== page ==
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Simulations and Virtual Learning Supporting Clinical Education During the COVID 19 Pandemic

Authors Tabatabai S 

Received 11 April 2020

Accepted for publication 23 July 2020

Published 5 August 2020 Volume 2020:11 Pages 513—516


Checked for plagiarism Yes

Review by Single anonymous peer review

Peer reviewer comments 5

Editor who approved publication: Dr Md Anwarul Azim Majumder

Shima Tabatabai

Medical Ethics and Law Research Center, Shahid Beheshti University of Medical Sciences, Tehran, Iran

Correspondence: Shima Tabatabai Chamran Highway, Velenjak St, Shahid Beheshti University of Medical Sciences, Tehran, Iran 1984813568, Tehran, Iran
Tel +982122405611
Fax +982122588016
Email [email protected]

Abstract: Currently, the COVID-19 pandemic has a critical impact on clinical education, and it has resulted in the widespread disruption of clinical assessment. Clinical mentors and students in all the health professions are working within the most troublesome of circumstances in the hospital-based educational settings. Medical educationists ought to concentrate on the health and the safety of the students and communities. The safety issues have prompted the Ministry of Health to suggest that schools develop action plans for the adoption of available technologies to keep medical education moving forward with high quality, active, and interactive learning for more demanding tomorrow. A key challenge for medical educators is to simulate the clinical encounters at this unprecedented time, and this emphasized the necessity of applying virtual simulation-based educational tools in clinical education. This commentary explores how COVID-19 has challenged medical education. It also has discussed the future implications and potencial challenges of incorporating simulation-based virtual learning technologies into the medical curriculum, for the future of clinical education, and students’ or residents’ competency evaluation.

Keywords: clinical training, COVID-19, challenges, medical education, simulation, virtual learning

A Letter to the Editor has been published for this article.

A Response to Letter has been published for this article.


Since the perspective of medical education after the pandemic will transform,1 it is necessary to engage in futuristic plans to adapt to the impact of COVID-19. The goal of this manuscript is to briefly explain the challenges in clinical training due to COVID 19 and the use of simulation-based technology through virtual education to keep the clinical education on stream throughout the pandemic.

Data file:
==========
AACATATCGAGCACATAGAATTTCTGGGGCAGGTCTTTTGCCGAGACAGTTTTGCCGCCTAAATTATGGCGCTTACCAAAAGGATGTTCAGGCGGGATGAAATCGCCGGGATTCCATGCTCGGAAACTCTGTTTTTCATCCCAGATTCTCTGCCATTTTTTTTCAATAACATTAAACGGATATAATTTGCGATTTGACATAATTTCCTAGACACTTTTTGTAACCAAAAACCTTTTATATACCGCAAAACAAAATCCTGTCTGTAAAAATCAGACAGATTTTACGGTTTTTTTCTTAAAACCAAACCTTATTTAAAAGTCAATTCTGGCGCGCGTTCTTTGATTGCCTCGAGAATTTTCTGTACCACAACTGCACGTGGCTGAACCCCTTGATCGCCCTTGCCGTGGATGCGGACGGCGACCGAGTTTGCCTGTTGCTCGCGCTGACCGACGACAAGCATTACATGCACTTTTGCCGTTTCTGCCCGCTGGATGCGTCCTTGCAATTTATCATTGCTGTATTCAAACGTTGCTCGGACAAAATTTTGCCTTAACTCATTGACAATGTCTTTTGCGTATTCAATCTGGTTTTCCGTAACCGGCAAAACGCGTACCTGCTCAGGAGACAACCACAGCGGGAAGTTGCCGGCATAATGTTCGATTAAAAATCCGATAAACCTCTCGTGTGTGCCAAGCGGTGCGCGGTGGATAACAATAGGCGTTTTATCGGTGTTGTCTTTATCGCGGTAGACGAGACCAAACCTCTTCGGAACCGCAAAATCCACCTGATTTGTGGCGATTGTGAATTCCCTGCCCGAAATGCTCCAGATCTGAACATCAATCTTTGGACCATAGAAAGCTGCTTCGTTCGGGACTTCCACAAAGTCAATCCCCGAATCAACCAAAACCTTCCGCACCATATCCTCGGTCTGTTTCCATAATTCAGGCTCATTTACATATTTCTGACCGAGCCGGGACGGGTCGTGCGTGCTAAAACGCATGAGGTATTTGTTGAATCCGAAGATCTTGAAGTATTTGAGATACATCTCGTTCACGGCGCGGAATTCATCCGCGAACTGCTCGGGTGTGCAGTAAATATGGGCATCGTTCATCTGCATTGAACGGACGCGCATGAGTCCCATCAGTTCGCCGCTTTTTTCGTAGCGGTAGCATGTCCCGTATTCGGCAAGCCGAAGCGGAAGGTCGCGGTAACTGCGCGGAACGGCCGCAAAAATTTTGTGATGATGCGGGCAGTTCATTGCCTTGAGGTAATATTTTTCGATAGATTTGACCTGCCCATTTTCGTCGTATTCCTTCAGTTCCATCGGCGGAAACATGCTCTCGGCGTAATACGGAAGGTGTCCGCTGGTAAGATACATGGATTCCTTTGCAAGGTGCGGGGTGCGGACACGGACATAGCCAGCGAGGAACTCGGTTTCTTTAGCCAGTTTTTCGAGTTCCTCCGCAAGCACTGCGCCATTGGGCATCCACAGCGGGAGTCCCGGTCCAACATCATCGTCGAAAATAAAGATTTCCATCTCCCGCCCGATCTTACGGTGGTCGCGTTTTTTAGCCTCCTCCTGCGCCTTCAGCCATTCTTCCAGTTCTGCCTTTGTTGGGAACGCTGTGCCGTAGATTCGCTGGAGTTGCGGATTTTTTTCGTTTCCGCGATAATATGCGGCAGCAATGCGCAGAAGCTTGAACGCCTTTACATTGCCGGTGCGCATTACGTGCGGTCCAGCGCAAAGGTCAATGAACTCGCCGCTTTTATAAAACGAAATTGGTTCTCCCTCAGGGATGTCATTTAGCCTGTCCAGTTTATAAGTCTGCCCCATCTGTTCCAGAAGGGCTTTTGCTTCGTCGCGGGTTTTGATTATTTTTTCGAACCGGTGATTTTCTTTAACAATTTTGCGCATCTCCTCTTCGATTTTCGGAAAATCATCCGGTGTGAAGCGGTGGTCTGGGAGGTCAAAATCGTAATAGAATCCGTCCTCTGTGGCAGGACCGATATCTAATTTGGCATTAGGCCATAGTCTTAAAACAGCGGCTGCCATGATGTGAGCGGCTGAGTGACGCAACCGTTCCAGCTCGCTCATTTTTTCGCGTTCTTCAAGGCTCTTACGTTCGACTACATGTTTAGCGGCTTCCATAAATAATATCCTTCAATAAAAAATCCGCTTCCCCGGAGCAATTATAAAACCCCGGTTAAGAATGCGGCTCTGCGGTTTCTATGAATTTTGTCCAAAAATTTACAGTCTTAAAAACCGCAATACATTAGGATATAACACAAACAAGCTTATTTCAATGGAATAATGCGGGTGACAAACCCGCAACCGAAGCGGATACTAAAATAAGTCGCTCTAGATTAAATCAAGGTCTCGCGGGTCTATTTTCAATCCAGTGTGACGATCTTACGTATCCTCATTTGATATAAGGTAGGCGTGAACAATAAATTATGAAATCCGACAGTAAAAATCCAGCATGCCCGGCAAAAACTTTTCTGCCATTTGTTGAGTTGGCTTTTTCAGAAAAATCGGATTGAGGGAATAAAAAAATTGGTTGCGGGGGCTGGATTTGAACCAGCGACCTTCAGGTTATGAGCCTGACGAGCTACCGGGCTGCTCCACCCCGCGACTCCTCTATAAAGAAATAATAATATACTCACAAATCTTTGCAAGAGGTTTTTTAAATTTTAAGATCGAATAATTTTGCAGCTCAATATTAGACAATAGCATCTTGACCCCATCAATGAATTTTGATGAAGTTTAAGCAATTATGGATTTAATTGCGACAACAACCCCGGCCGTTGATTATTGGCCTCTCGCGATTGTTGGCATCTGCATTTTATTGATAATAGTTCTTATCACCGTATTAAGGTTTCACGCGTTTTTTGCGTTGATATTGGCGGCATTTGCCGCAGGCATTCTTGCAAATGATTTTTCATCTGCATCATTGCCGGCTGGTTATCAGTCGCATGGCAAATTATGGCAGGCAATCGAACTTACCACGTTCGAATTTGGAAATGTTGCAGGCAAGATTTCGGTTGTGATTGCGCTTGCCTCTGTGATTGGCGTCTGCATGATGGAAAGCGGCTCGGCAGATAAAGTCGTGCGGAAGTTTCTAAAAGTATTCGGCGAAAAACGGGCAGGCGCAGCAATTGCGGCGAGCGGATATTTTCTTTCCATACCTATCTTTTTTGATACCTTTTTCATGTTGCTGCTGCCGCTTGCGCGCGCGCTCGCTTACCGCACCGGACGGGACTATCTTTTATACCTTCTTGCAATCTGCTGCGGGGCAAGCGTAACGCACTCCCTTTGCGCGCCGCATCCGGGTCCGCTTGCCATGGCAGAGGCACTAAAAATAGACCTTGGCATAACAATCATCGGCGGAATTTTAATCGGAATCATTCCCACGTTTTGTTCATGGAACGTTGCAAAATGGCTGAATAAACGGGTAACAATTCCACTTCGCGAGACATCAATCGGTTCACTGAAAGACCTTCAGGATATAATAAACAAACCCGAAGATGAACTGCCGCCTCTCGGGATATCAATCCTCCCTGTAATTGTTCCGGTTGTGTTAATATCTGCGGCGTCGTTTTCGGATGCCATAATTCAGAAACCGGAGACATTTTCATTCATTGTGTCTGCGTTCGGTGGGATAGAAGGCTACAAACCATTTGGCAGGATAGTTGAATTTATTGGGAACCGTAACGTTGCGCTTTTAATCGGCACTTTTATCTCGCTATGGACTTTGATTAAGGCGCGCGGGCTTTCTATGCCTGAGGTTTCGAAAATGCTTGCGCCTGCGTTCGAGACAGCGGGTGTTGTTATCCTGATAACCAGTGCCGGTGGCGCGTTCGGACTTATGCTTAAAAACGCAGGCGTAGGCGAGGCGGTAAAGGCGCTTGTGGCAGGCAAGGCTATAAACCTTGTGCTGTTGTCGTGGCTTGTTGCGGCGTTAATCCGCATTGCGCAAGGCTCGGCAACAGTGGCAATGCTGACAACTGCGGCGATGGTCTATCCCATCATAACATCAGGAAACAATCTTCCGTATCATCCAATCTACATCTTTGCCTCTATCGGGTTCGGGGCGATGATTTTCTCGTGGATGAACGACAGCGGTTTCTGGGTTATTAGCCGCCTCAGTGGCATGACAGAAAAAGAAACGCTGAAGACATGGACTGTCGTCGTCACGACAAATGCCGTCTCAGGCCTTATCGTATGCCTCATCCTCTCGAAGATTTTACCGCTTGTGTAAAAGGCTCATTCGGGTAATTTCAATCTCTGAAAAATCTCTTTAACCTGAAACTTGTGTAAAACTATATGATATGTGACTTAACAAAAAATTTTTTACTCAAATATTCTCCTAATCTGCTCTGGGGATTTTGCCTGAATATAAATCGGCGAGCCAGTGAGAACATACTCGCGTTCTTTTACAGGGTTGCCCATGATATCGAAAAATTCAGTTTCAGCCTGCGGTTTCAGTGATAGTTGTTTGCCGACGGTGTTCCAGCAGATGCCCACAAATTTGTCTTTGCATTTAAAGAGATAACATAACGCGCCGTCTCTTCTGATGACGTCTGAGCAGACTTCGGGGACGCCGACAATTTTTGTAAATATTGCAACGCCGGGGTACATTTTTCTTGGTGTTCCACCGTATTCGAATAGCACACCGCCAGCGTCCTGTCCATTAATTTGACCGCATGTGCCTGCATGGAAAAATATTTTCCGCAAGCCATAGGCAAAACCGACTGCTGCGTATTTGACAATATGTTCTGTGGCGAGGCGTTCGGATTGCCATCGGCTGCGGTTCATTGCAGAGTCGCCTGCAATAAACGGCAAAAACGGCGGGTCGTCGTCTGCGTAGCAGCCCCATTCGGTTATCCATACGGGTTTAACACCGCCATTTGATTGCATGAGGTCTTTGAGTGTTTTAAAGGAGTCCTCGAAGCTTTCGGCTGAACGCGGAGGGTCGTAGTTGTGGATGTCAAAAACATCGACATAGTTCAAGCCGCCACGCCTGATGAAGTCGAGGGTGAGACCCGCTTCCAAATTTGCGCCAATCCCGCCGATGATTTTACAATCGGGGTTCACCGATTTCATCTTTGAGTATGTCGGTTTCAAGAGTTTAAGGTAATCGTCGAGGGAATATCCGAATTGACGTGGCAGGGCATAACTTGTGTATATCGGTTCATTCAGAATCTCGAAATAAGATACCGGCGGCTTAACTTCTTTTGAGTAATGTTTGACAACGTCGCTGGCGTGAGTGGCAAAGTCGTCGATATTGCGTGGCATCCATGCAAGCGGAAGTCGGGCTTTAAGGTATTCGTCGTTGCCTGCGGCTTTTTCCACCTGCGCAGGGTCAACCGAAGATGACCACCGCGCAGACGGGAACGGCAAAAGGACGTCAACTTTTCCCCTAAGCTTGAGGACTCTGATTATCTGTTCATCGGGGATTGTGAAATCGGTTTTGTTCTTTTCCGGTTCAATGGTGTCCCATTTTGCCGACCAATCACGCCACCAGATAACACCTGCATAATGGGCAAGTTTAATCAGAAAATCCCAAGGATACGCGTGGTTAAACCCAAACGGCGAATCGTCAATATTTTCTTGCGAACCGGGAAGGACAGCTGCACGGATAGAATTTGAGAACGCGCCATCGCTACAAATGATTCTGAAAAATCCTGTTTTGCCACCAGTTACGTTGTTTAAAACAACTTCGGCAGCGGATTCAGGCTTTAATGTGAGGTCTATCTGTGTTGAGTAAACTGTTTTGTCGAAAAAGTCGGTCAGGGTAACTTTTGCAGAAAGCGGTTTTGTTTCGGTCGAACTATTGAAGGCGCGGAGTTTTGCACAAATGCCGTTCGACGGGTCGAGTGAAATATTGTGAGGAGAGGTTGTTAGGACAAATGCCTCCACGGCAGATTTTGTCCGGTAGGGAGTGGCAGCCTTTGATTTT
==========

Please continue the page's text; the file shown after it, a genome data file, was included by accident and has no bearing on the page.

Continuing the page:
Futuristic plans should have a holistic approach to the ongoing crisis. In this regard, we should initially define the problem and then delineate future horizons. In this commentary, I will briefly outline the potential implications and challenges of integrating virtual simulation technologies into medical education and assessment and how we can overcome those challenges.

COVID-19 Pandemic Impact on Clinical Education

COVID-19 is an emerging situation, and it continues to spread worldwide, overwhelming the intensive care unit and health system ability. The COVID-19 irruption has influenced each member of the community, not least within the health professions who serve in the front-line of patient care.

When the World Health Organization declared the pandemic of COVID-19, every country used different strategies, such as epidemiological studies, isolation of diagnosed cases, and school closure, to prevent and to postpone the spread of the disease.2

Currently, COVID-19 Pandemic has a critical impact on education system. Meanwhile, it cannot be ignored that clinical mentors and students in all the health professions, working within the most troublesome of circumstances are potential vectors for COVID-19.3 In this regard, medical education is shifting to virtual universities.4

Virtual Learning in Response to the COVID-19 Outbreak in Iran